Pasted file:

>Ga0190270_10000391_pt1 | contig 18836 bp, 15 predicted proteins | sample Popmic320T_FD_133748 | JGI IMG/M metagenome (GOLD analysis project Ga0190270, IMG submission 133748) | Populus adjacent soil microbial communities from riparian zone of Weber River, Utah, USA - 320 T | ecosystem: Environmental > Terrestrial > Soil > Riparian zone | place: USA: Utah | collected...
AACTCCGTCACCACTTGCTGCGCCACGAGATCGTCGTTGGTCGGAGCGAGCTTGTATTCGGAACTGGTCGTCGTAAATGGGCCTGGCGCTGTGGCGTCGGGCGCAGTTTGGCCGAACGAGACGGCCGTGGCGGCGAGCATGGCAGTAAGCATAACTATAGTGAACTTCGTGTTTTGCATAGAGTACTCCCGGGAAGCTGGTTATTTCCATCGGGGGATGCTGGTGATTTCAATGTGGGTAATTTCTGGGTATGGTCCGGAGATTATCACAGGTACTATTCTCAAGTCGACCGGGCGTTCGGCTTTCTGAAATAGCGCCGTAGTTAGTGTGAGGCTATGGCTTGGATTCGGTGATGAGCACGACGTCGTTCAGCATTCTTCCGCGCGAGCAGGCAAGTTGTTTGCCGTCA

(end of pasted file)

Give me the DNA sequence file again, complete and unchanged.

>Ga0190270_10000391_pt1 | contig 18836 bp, 15 predicted proteins | sample Popmic320T_FD_133748 | JGI IMG/M metagenome (GOLD analysis project Ga0190270, IMG submission 133748) | Populus adjacent soil microbial communities from riparian zone of Weber River, Utah, USA - 320 T | ecosystem: Environmental > Terrestrial > Soil > Riparian zone | place: USA: Utah | collected...
AACTCCGTCACCACTTGCTGCGCCACGAGATCGTCGTTGGTCGGAGCGAGCTTGTATTCGGAACTGGTCGTCGTAAATGGGCCTGGCGCTGTGGCGTCGGGCGCAGTTTGGCCGAACGAGACGGCCGTGGCGGCGAGCATGGCAGTAAGCATAACTATAGTGAACTTCGTGTTTTGCATAGAGTACTCCCGGGAAGCTGGTTATTTCCATCGGGGGATGCTGGTGATTTCAATGTGGGTAATTTCTGGGTATGGTCCGGAGATTATCACAGGTACTATTCTCAAGTCGACCGGGCGTTCGGCTTTCTGAAATAGCGCCGTAGTTAGTGTGAGGCTATGGCTTGGATTCGGTGATGAGCACGACGTCGTTCAGCATTCTTCCGCGCGAGCAGGCAAGTTGTTTGCCGTCA